Development of Tough Hydrogel Phantoms to Mimic Fibrous Tissue for Focused Ultrasound Therapies.

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From: Ultrasound in Medicine & Biology(Vol. 48, Issue 9)
Publisher: Elsevier B.V.
Document Type: Report
Length: 423 words

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Abstract :

Key Words Cavitation; Histotripsy; High-intensity focused ultrasound; Benign prostatic hyperplasia; Hybrid hydrogels; Fibrosis; Tissue-mimicking phantoms Abstract Tissue-mimicking gels provide a cost-effective medium to optimize histotripsy treatment parameters with immediate feedback. Agarose and polyacrylamide gels are often used to evaluate treatment outcomes as they mimic the acoustic properties and stiffness of a variety of soft tissues, but they do not exhibit high toughness, a characteristic of fibrous connective tissue. To mimic pathologic fibrous tissue found in benign prostate hyperplasia (BPH) and other diseases that are potentially treatable with histotripsy, an optically transparent hydrogel with high toughness was developed that is a hybrid of polyacrylamide and alginate. The stiffness was established using shear wave elastography (SWE) and indentometry techniques and was found to be representative of human BPH ex vivo prostate tissue. Different phantom compositions and excised ex vivo BPH tissue samples were treated with a 700-kHz histotripsy transducer at different pulse repetition frequencies. Post-treatment, the hybrid gels and the tissue samples exhibited differential reduction in stiffness as measured by SWE. On B-mode ultrasound, partially treated areas were present as hyperechoic zones and fully liquified areas as hypoechoic zones. Phase contrast microscopy of the gel samples revealed liquefaction in regions consistent with the target lesion dimensions and correlated to findings identified in tissue samples via histology. The dose required to achieve liquefaction in the hybrid gel was similar to what has been observed in ex vivo tissue and greater than that of agarose of comparable or higher Young's modulus by a factor 10. These results indicate that the developed hydrogels closely mimic elasticities found in BPH prostate ex vivo tissue and have a similar response to histotripsy treatment, thus making them a useful cost-effective alternative for developing and evaluating different treatment protocols. Author Affiliation: (*) Center for Industrial and Medical Ultrasound, Applied Physics Laboratory, University of Washington, Seattle, Washington, USA ([Dagger]) Department of Urology, University of Washington School of Medicine, Seattle, Washington, USA ([double dagger]) Department of Biomedical Engineering and Mechanics, Virginia Polytechnic Institute and State University, Blacksburg, Virginia, USA (§) Department of Gastroenterology, University of Washington School of Medicine, Seattle, Washington, USA 1 Address correspondence to: Yashwanth Nanda Kumar, Center for Industrial and Medical Ultrasound, Applied Physics Laboratory, University of Washington, 1013 NE 40th Street, Seattle WA 98105, USA. Article History: Received 19 January 2022; Revised 28 April 2022; Accepted 2 May 2022 Byline: Yashwanth Nanda Kumar [ynandaku@uw.edu] (*,1), Zorawar Singh ([Dagger]), Yak-Nam Wang, George R. Schade ([Dagger]), Wayne Kreider, Matthew Bruce, Eli Vlaisavljevich ([double dagger]), Tatiana D. Khokhlova (*,§), Adam D. Maxwell ([Dagger])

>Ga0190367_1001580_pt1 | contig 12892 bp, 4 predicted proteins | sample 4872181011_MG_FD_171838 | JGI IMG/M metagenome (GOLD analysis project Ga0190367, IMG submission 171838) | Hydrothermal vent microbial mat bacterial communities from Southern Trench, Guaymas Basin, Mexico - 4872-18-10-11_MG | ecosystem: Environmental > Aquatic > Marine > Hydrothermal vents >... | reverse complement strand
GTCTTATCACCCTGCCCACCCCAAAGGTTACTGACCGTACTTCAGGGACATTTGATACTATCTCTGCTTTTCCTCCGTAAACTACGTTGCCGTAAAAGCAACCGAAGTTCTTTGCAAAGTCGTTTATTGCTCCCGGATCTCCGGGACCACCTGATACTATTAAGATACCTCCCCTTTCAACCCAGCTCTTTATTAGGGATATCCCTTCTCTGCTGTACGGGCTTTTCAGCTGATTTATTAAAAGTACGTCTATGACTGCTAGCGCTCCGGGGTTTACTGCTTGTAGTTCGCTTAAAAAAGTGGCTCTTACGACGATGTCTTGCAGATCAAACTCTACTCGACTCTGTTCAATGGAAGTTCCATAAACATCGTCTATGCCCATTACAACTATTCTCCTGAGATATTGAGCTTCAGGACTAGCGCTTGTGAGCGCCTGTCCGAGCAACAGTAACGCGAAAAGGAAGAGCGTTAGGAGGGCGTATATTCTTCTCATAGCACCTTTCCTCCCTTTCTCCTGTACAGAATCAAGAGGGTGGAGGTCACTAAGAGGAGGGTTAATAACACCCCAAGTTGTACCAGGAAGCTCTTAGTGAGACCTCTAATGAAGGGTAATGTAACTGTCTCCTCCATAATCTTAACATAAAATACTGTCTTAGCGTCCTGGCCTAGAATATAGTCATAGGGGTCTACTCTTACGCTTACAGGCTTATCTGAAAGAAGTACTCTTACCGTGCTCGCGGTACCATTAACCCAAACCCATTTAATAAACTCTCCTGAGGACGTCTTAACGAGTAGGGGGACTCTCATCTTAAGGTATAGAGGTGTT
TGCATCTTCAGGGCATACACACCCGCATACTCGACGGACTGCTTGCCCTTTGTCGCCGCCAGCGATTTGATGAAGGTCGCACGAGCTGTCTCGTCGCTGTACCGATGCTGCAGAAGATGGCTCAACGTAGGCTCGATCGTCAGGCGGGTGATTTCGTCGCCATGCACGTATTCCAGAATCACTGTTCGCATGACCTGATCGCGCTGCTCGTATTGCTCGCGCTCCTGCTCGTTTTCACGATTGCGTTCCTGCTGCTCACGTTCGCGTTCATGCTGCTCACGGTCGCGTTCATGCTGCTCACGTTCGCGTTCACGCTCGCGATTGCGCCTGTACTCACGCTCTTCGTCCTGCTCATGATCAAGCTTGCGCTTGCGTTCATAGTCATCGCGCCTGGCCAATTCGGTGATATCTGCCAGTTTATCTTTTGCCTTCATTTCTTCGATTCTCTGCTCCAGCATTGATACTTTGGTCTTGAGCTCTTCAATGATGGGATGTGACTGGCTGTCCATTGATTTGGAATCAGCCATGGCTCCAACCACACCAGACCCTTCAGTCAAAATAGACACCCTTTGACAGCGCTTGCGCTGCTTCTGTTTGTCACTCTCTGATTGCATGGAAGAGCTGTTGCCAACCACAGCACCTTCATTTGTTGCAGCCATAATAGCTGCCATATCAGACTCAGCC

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Gale Document Number: GALE|A712235388